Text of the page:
Following the release of an ad showing him puffing on a cigarette, an adviser for Republican presidential candidate Herman Cain is facing some extra scrutiny -- and it isn't just about his nicotine habit.
An Associated Press report released Friday found that Cain chief of staff Mark Block not only has a history of legal and financial problems, but is also haunted by several allegations of voter suppression.
Block entered politics in 1974 when he was elected to the Winnebago County Board of Supervisors at the age of 18. Twenty years later, in 1994, Block's record was blemished after he was accused of illegally coordinating the re-election campaign of state Supreme Court Justice Jon Wilcox with a special interest group.
Although Block agreed to pay $15,000 and was banned from Wisconsin politics for three years, he never admitted guilt and maintains that the charges were "ridiculous."
With his career in politics on hold, Block's personal life spun out of control. He took a job at Target, faced a foreclosure, a tax warrant from the Internal Revenue Service, a lawsuit over an unpaid bill and two drunken driving charges.
"That's why I don't drink anymore," he told the AP.
By 2005, things were looking up for Block after he was hired by the Koch Brothers-funded tea party group Americans for Prosperity (AFP). In his role as Wisconsin director of AFP, he met and bonded with Cain, who was serving as CEO of Godfather's Pizza at the time.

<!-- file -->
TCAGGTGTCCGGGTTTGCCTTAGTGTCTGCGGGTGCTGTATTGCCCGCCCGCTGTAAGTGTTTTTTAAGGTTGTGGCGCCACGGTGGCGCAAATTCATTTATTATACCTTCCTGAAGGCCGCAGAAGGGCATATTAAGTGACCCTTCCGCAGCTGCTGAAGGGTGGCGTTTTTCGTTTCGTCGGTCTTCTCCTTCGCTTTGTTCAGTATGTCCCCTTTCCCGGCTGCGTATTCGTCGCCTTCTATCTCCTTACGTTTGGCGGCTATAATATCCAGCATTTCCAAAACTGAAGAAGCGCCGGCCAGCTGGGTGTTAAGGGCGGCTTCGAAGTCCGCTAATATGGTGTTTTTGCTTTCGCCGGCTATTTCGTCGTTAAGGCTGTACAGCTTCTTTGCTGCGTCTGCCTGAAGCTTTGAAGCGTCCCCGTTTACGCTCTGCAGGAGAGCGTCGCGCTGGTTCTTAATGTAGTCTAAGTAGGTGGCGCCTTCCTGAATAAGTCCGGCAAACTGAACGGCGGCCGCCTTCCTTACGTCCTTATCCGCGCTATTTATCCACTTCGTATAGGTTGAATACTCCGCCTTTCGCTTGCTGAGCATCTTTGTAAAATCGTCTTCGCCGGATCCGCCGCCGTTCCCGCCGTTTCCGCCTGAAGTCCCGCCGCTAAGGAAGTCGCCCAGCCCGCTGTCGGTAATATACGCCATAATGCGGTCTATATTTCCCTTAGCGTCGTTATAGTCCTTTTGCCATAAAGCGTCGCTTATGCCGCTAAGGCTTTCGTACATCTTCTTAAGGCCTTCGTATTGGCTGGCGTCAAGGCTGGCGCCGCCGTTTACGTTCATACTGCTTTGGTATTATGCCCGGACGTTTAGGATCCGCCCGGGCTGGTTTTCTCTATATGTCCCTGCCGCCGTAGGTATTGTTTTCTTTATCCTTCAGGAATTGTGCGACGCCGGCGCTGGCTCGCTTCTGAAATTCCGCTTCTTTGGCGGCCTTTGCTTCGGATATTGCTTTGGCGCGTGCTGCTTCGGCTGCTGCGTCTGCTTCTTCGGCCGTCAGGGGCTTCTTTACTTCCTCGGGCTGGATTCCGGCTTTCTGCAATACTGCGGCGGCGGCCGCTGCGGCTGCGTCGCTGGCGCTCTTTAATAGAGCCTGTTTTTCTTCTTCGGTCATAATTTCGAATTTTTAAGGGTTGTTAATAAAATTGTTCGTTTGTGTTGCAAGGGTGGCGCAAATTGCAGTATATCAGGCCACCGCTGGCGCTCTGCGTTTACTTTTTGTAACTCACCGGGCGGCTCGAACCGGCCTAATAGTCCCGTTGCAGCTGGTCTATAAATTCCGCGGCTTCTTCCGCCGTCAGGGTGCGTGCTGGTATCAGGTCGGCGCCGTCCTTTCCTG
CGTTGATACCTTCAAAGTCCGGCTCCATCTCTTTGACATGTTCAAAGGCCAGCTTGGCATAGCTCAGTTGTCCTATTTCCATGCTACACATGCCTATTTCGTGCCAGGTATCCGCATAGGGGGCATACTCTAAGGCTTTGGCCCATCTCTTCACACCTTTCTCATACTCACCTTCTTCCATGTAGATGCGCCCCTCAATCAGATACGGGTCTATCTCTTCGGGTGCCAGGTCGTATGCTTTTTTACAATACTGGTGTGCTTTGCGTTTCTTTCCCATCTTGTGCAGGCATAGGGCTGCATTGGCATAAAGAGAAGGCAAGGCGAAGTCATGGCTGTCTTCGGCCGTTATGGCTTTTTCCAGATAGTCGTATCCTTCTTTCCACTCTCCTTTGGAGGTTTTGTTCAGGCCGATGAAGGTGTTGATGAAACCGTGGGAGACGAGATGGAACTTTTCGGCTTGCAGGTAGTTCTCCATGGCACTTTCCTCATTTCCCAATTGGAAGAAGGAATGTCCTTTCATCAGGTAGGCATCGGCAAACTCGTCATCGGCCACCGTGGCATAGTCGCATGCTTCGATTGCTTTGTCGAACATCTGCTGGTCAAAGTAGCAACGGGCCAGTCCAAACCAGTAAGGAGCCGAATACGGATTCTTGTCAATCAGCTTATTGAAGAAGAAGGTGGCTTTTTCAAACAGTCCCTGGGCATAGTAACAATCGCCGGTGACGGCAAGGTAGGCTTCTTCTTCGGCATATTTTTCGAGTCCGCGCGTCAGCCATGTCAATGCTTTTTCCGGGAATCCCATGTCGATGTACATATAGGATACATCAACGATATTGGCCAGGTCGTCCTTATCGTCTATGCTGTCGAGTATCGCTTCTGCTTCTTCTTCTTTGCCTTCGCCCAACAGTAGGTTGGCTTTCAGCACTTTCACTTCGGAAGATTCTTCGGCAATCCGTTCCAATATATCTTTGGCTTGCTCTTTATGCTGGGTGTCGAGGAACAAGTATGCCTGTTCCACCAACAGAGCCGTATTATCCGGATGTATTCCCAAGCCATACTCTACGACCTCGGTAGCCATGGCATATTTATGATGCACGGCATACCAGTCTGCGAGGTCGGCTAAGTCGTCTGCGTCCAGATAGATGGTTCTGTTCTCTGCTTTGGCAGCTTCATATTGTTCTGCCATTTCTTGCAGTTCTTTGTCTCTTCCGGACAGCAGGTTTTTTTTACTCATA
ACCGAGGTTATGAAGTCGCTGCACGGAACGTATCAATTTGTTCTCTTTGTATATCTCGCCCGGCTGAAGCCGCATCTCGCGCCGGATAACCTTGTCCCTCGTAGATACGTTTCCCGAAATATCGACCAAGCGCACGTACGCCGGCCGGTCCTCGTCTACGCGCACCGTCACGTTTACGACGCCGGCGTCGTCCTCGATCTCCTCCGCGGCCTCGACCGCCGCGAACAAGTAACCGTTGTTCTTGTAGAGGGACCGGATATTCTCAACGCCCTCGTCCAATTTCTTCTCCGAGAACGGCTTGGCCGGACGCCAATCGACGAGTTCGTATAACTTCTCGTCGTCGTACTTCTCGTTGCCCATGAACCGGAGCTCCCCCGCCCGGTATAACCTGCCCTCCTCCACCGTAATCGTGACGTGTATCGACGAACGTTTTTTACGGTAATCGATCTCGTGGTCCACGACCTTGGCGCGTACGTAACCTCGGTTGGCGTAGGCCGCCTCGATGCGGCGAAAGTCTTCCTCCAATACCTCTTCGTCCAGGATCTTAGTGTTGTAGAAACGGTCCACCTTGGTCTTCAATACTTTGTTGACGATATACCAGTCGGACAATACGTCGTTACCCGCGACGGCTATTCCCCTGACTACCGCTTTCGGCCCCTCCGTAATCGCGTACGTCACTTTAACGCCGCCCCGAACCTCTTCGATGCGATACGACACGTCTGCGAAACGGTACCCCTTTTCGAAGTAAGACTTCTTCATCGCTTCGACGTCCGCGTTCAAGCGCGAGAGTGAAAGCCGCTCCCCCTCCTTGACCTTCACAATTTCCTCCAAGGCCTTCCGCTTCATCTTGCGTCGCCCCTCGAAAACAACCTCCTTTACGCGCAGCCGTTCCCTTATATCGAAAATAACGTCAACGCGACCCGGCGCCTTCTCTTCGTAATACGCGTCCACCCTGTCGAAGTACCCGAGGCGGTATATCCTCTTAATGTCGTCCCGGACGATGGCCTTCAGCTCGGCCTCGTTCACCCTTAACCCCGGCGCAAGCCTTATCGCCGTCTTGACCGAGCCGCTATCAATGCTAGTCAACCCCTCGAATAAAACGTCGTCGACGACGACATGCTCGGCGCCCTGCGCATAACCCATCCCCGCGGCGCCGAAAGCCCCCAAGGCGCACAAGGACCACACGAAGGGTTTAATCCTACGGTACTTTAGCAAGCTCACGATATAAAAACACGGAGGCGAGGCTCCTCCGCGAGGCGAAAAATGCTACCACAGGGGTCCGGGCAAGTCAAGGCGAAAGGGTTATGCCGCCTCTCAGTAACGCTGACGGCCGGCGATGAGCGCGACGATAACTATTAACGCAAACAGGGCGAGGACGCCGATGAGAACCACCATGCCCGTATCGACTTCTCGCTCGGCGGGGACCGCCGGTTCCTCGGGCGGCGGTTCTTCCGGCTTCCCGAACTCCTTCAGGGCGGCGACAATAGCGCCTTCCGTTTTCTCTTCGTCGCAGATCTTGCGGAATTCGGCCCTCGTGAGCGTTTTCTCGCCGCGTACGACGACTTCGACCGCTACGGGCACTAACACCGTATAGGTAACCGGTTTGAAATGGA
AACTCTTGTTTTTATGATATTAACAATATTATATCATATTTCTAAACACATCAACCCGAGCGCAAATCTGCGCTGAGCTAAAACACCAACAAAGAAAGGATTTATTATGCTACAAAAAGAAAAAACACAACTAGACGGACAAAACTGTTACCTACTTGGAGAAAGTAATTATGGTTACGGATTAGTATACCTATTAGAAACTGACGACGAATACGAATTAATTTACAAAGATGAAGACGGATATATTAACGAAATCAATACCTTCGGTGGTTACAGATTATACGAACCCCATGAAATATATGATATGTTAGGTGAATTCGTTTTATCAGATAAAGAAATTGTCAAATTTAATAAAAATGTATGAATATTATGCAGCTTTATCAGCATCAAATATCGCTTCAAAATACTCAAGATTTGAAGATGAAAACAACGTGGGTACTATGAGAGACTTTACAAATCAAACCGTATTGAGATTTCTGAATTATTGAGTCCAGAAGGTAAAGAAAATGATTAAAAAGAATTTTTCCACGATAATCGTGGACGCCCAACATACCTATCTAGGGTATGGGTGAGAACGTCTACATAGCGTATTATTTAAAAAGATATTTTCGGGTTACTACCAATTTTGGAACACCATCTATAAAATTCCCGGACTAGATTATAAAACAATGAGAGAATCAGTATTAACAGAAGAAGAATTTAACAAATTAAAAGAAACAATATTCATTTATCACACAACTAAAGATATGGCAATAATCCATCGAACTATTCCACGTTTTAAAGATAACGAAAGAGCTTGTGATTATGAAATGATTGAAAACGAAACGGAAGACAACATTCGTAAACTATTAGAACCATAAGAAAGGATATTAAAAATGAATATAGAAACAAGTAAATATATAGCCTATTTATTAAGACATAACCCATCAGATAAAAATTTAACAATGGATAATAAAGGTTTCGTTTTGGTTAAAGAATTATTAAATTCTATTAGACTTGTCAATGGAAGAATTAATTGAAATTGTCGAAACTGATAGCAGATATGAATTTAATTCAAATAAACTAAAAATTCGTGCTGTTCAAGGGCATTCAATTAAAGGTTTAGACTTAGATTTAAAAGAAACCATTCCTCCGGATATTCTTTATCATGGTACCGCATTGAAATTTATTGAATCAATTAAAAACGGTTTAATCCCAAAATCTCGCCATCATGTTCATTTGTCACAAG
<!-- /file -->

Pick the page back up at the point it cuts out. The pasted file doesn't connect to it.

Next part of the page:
Then in 2007, Block found himself in the middle of another controversy when AFP launched a robo-call campaign against a proposed $119 million school building referendum. A Wisconsin prosecutor said the calls were misleading, but he declined to bring charges.
But it wasn't the last time Wisconsin's AFP chapter was accused of wrongdoing while Block was in charge.
The liberal group One Wisconsin Now revealed audio tapes last year that suggested the then-AFP director was involved in a "voter caging" scheme.
Voter caging is a tactic that attempts to invalidate voter registrations by sending non-forwardable mass mailings to certain groups of people like minorities and students. When the mail is returned, a "caging list" is created to officially challenge the registrations. Republicans have used the practice in small operations going back to 1958, but in 2004, more than half a million voters were targeted.
In the 2010 audio recording, tea party leader Tim Dake seemingly admitted that Block was in on a coordinated plot to suppress the votes of minorities in Wisconsin.
"So, what we're hoping is that the various groups in the coalition plus Americans for Prosperity and Mark Block, who has been in on this, and the Republican Party," Dake said, "[T]his is coming all the way from the top: Reince Priebus has said, 'We're in.' And there's a reason why these guys are volunteering to work with us. They have access to what they call Voter Vault, you know the records of voting. They can go in there and look for lapsed voters."
Block admitted to Milwaukee Journal Sentinel that his group sent about 500 letters to see if they were deliverable.
"About 10 letters were returned, which indicated to me there wasn't a problem," he said.
Cain told Fox News' Sean Hannity Thursday that he stands behind Block's unconventional methods.
"We have a saying in my campaign... let Herman be Herman," Cain explained. "Mark Block is my chief of staff and we also say let Mark be Mark."